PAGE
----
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Video: Out-of-control Tesla on autopilot slams into cop car; cop hit

Tesla car. (Dreamstime/TNS)
February 11, 2022

Dashcam footage released for the first time this week shows the moment an out-of-control Tesla on autopilot slammed into a parked police car, causing the police cruiser to then fly off the road and strike a sheriff’s deputy standing nearby in 2020.

According to Newsweek, details of the Aug. 26, 2020 accident were only made public this week by North Carolina State Highway Patrol, who released the video. It took place on the side of U.S. Highway 64 in Nash County.

The footage is from the dashcam of a separate nearby parked police car sideswiped in the incident. It shows one deputy from the Nash County Sheriff’s Office and one officer from the North Carolina State Highway Patrol standing on the side of the highway when the Tesla slams into one of the patrol cars, which then flies off the road and hits the sheriff’s deputy.

Law enforcement officials later said the deputy narrowly avoided more significant injury.

“Luckily, the state trooper pushed our deputy out of the way when he heard the tires squeal, and in an instant, we could have lost a life or several lives,” Nash County Sheriff Keith Stone said following the accident. “It could have been very horrific.”

The Nash County Sheriff’s Office shared news of the dashcam video’s released on Facebook, calling it “another reminder to be aware of what’s going on around you when you’re driving and to not get distracted from the road.”

The Tesla’s driver, a doctor named Devainder Goli from Raleigh, North Carolina, was allegedly watching a movie on his phone at the time of the crash, relying entirely on his car’s autopilot capabilities.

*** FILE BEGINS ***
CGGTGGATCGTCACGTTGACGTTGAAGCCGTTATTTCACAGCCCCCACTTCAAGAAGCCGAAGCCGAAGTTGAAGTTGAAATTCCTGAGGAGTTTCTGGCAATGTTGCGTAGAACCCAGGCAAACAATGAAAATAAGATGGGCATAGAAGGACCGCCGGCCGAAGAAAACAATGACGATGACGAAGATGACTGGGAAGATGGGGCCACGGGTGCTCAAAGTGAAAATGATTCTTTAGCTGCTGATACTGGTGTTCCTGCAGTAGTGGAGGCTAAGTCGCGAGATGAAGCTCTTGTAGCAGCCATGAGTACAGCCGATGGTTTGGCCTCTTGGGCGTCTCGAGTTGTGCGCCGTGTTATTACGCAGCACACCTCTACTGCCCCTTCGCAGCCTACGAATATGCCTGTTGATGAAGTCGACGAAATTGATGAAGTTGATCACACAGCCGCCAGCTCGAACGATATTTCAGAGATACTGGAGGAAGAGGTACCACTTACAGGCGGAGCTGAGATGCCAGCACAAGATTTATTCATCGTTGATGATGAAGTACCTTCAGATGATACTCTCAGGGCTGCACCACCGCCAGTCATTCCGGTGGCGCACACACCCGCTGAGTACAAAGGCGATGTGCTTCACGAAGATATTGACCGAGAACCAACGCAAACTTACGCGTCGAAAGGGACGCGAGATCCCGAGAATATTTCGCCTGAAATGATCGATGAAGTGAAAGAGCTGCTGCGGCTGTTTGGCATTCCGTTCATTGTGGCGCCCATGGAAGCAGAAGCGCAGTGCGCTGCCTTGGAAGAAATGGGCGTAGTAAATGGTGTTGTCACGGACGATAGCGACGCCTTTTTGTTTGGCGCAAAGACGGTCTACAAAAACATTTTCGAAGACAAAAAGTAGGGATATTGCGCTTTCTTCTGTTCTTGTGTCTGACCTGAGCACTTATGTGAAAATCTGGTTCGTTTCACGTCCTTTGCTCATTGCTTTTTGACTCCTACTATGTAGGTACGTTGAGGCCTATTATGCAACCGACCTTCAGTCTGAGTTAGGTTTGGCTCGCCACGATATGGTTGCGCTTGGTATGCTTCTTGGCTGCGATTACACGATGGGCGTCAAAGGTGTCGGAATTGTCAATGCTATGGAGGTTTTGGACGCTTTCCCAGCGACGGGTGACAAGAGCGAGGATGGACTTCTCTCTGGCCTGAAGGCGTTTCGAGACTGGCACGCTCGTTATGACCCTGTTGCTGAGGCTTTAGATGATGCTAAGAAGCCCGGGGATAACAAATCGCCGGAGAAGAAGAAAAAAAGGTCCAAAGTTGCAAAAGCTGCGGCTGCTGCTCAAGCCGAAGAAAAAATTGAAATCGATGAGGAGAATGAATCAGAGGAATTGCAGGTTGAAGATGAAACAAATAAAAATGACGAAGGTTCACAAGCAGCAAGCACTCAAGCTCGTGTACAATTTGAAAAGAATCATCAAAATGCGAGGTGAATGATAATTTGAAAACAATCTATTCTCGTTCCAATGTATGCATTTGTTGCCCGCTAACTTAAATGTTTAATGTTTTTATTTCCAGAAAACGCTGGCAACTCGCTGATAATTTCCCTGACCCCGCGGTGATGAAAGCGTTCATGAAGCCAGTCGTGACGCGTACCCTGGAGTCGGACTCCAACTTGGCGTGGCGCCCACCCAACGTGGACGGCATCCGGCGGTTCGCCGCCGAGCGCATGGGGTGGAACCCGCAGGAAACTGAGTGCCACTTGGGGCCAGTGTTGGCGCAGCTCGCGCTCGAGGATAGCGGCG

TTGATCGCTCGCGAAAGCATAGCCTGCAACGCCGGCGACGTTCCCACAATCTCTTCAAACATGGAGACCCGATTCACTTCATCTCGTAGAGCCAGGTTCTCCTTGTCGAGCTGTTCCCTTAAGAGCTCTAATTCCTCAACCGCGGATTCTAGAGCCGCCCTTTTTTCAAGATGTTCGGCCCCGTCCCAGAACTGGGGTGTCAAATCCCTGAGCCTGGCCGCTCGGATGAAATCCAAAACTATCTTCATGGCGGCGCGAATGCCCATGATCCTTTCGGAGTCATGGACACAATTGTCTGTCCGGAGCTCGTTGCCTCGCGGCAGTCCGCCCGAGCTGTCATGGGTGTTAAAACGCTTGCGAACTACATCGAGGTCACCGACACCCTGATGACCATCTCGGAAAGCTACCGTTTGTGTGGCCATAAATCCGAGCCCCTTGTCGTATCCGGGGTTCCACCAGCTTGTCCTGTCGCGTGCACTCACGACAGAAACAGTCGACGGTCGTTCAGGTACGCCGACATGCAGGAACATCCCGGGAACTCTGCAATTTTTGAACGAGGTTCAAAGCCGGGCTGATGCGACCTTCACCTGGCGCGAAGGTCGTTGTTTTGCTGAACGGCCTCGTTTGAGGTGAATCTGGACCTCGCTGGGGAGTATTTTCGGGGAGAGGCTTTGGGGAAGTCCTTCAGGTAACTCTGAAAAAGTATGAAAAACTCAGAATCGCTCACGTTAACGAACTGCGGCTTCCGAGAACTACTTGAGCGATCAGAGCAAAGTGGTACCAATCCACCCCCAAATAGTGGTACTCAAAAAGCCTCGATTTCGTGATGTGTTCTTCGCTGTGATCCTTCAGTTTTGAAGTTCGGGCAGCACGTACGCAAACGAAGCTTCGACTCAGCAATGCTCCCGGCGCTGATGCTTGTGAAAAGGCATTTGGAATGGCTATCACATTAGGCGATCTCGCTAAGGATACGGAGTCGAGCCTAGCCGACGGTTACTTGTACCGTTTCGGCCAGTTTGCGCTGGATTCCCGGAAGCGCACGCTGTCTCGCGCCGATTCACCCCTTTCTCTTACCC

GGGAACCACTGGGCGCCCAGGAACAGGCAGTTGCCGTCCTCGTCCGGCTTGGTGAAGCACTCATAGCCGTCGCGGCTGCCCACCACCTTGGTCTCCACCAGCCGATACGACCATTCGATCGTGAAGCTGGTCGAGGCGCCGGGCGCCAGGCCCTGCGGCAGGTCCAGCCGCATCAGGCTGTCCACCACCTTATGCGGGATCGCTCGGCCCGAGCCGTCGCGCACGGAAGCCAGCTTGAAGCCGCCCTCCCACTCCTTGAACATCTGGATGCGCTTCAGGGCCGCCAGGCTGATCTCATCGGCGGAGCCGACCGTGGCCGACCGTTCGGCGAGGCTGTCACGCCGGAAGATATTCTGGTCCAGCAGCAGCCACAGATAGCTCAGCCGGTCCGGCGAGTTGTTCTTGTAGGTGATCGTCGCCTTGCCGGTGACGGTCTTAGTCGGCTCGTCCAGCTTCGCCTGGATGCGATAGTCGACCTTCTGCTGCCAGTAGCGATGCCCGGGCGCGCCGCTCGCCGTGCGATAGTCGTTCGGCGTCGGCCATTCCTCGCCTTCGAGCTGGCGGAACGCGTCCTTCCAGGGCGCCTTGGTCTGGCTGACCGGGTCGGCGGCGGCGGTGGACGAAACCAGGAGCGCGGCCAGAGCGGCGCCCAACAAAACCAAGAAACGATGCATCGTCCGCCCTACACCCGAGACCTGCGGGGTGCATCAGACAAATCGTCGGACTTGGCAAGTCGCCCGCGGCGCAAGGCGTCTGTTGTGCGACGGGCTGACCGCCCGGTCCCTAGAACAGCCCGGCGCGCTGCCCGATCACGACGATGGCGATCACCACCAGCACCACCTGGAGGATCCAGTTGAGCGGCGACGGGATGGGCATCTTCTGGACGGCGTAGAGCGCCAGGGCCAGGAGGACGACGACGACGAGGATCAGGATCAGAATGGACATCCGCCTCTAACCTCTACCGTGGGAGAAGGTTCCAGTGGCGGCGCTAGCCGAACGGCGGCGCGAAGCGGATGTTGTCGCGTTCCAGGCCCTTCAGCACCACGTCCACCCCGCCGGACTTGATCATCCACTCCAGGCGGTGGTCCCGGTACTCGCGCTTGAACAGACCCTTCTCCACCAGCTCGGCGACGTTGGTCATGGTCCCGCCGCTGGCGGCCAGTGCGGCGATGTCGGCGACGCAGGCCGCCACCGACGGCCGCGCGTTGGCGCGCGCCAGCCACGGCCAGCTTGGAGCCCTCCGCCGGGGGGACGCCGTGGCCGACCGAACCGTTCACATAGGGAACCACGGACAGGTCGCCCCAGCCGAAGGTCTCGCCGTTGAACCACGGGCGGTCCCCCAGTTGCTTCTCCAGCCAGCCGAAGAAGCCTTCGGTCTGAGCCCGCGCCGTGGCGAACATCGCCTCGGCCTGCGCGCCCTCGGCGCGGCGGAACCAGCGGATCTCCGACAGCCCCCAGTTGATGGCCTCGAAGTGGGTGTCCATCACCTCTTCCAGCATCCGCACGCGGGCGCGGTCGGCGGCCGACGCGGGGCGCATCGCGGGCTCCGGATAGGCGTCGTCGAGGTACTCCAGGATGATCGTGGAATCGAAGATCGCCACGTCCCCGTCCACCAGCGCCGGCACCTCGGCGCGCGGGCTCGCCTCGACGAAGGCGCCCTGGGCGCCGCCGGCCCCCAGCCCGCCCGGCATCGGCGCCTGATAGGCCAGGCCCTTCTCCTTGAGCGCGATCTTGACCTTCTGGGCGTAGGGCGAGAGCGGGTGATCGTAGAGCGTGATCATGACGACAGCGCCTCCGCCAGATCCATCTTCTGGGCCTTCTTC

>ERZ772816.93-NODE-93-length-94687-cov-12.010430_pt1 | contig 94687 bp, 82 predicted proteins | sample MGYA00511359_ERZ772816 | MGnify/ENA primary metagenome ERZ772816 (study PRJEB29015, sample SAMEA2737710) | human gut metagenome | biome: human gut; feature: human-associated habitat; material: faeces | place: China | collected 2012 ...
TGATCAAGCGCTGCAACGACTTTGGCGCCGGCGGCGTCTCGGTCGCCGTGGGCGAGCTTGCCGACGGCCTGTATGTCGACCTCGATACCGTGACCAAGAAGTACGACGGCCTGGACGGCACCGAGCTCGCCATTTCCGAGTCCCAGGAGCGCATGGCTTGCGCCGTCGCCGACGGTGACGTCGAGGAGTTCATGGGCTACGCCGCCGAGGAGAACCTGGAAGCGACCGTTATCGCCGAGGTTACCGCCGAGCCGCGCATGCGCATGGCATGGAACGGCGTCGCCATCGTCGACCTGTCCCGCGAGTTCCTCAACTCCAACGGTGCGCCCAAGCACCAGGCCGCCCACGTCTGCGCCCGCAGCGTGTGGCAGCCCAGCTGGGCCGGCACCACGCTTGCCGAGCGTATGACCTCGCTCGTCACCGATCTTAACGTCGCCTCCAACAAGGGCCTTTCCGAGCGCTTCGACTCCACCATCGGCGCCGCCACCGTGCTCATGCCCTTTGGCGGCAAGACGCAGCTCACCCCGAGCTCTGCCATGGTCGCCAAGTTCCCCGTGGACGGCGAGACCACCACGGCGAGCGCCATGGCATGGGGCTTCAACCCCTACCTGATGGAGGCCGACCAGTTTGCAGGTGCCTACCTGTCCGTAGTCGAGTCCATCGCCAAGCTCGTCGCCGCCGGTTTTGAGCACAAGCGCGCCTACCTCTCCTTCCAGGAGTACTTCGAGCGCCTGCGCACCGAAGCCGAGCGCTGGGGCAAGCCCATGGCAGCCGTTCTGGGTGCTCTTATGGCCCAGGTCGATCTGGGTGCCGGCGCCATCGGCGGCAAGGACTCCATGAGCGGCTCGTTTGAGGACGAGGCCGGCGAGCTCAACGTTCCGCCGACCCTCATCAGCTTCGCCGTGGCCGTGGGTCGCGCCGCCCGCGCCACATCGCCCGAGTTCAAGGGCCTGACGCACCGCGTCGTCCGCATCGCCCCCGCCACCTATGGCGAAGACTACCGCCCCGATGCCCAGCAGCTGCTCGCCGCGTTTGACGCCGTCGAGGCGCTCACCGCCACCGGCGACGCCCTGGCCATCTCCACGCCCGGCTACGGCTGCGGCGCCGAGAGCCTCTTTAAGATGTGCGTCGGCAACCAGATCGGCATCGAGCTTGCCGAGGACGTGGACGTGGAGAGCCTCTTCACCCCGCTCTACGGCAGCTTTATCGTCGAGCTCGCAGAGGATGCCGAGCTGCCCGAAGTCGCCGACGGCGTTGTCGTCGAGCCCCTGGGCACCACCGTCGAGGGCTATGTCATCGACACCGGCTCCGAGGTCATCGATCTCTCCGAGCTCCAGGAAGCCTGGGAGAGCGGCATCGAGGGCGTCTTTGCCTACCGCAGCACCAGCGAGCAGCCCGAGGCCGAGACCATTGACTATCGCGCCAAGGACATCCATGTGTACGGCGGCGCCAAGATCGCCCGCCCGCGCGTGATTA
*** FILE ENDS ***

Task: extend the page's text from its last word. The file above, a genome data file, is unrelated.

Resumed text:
Goli was arrested and charged with “viewing a television device while driving,” as well as a move-over violation.

At least 12 major car crashes have been linked to Tesla’s autopilot feature, the National Highway Traffic Safety Administration said. The administration opened a federal investigation into Tesla as a result, and ordered the electric car manufacturer to turn over its autopilot data.

“NHTSA reminds the public that no commercially available motor vehicles today are capable of driving themselves,” said the agency in a statement, as reported by CNN.

“Every available vehicle requires a human driver to be in control at all times, and all state laws hold human drivers responsible for operation of their vehicles. Certain advanced driving assistance features can promote safety by helping drivers avoid crashes and mitigate the severity of crashes that occur, but as with all technologies and equipment on motor vehicles, drivers must use them correctly and responsibly.”

Tesla leaders, including the company’s CEO, billionaire Elon Musk, have rejected claims that the autopilot feature is unsafe.

The company said “many factors can impact the performance of Autopilot components, causing them to be unable to function as intended,” including “poor visibility,” “bright light,” and “narrow or winding roads,” as well as several other variables.

“Current Autopilot features require active driver supervision and do not make the vehicle autonomous,” Tesla said, adding that “it is the driver’s responsibility to stay alert, drive safely, and be in control of the vehicle at all times.”